The Beethoven Syndrome: Hearing Music as Autobiography. Mark Evan Bonds. Oxford University Press, 2020. 325 pages.
Move over, Mozart Effect, and make way for the Beethoven Syndrome. Thus the dramatically titled new book by Mark Evan Bonds, an absorbing exploration of yet another way Beethoven matters to modernity. By “syndrome,” Bonds refers to an identifiable pattern of symptoms, more psychological condition than pathology. And by “Beethoven syndrome,” he means a condition of thought that has largely defined the reception of Western art music these past few centuries. He traces the emergence and endurance of this syndrome in a richly detailed “history of perceptions,” in which Beethoven’s music definitively consolidates a growing tendency to hear music as deeply expressive of a composer’s own self rather than as an objective representation of something outside the composer.
What at first may seem yet another trot through the momentous aesthetic shift in the late 18th century from Enlightenment mimesis to Romantic expression becomes a genuinely new sift of the available evidence, especially as it pertains to music discourse. For Bonds takes a novel view of this familiar landscape, identifying 1830 as the crucial fault line across which the great shift takes place for music. Moreover, his account reaches into our own century, illuminating current ways of listening.
The shift Bonds describes moves from the pursuit of rhetoric in the production of music to the pursuit of hermeneutics (a methodology of interpretation originally developed for understanding scripture) in the reception of music; from composers as oratorical “agents of expression” to composers as oracular “sources of expression”; from music that pleases and persuades listeners to music that often perplexes them. Above all, Bonds helps explain why listeners and critics felt motivated to work harder to understand Western art music. In Romantic thought, interiority became a mysterious site of the sincere and the authentic, and thus a potential source of oracular truth. The new hermeneutic compact introduced a bracing yet agreeable challenge, one that encouraged listeners to divine the innermost joys, sorrows, and desires of revered composers. Beethoven’s music offered the most forceful and compelling version of this challenge, this opportunity.
Bonds amply explores both sides of the aesthetic divide. In describing the earlier rhetorical representation of emotion in music, Bonds takes us from Horace’s influential injunction to would-be poets “si vis me flere, dolendum est primum ipsi tibi” (“if you wish me to weep, it is first necessary for you to be pained”) to Diderot’s paradox of the actor, in which the best actors are those with no emotions of their own. Composers were like actors whose job was to immerse themselves in the emotions to be represented. Bonds also traces the forces that prepare the shift to self-expressive music. These include the rise of the self in German philosophy and the related rise of the concepts of Bildung, or self-cultivation, and genius.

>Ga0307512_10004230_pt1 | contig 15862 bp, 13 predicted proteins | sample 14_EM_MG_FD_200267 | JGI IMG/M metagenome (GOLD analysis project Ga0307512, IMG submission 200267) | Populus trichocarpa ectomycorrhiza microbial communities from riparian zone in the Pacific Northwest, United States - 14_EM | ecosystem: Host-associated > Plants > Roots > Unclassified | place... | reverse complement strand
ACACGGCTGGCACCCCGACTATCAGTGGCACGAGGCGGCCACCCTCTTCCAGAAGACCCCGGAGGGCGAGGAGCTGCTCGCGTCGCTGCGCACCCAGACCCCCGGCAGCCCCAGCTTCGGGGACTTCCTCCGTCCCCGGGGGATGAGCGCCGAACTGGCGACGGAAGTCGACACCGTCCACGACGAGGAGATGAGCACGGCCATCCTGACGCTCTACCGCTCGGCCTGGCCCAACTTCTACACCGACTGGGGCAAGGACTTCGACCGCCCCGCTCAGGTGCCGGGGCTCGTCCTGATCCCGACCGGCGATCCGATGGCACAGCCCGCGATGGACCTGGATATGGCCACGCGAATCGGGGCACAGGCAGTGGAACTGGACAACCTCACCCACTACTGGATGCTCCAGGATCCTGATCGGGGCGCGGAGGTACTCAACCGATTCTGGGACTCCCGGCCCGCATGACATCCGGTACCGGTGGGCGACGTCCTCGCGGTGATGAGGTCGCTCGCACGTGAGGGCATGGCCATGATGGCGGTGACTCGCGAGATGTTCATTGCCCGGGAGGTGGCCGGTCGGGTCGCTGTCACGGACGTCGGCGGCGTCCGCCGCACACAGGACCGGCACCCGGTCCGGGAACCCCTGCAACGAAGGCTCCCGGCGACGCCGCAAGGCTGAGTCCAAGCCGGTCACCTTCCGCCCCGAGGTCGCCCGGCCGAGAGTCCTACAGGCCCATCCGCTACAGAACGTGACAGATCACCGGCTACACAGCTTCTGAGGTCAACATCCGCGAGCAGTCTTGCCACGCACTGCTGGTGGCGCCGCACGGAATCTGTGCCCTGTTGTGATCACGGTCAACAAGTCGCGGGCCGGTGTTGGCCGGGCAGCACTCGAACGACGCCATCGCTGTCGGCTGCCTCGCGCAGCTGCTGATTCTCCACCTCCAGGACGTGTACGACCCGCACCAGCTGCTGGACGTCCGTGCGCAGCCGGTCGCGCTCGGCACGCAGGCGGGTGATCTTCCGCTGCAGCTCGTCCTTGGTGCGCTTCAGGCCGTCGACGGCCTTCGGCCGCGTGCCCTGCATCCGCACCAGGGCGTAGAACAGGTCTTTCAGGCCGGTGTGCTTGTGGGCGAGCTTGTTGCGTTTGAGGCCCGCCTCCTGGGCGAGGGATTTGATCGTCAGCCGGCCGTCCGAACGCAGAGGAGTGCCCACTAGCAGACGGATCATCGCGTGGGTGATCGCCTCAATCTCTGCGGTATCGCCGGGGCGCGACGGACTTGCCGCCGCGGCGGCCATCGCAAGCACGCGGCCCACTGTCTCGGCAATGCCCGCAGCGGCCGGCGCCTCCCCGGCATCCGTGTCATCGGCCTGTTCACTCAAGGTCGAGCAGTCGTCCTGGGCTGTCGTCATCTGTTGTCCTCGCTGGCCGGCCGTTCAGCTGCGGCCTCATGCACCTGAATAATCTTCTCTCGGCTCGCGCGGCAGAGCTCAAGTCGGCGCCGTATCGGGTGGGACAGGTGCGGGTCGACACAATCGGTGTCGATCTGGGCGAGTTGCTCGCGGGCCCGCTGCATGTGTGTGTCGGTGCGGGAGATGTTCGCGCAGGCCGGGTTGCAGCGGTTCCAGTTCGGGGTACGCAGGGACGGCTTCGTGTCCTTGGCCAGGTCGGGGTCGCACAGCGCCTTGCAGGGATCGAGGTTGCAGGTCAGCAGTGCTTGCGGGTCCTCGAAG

On the other side of 1830, Bonds covers the most salient strands of the autobiographical reception of Beethoven’s music. He also reveals the impact of this position on critical attitudes toward the music of later composers. Among the rewards of his investigation is a new angle on the so-called “Mendelssohn Problem” (the tendency not to take his music very seriously): “nothing in [Mendelssohn’s] life conformed to what was perceived as the Beethovenian model of self-expression.” The syndrome also contributed to the tepid reception of female composers, for if their music was deemed comparable to that of male composers it was then judged to be insincere in its assumed masculinity.
The continuing prevalence of the Beethoven syndrome in the early 20th century helped profile Stravinsky’s emergence as a modernist iconoclast who famously asserted that “music is essentially powerless…to express anything at all.” Stravinsky and many of his contemporaries mark the next defining stage in Bonds’s narrative: the return of objectivity post 1920. In Bonds’s telling, this renewed passion for objectivity served to make the embrace of the subjective more fraught, as something to be denied, repressed, redirected. But as his story reaches its conclusion in our own times, Bonds suggests a provisionally happy ending, namely the attainment of a more balanced and synthetic view of music listening after having undergone the dialectic of subjective and objective.
In addition to reconfirming, through a new perspective, the foundational importance of Beethoven in the Western history of listening, Bonds broadens the story in a way that allows us to reflect on a much wider range of music history and musical styles, ultimately including artists such as Miles Davis and Bob Dylan. And though his argument proceeds by accumulation, it never feels like a forced march. The experience is rather like being in the hands of a captivating tour guide, who leads us from one fascinating site to the next. Bonds once again delivers an informed take on the critical history of Western music, on the relation of music and thought. In this case, his account addresses aesthetic forces still in play every time we listen to music.
Scott Burnham is Distinguished Professor of Music at the Graduate Center, City University of New York. His most recent book is Mozart’s Grace (Princeton, 2013).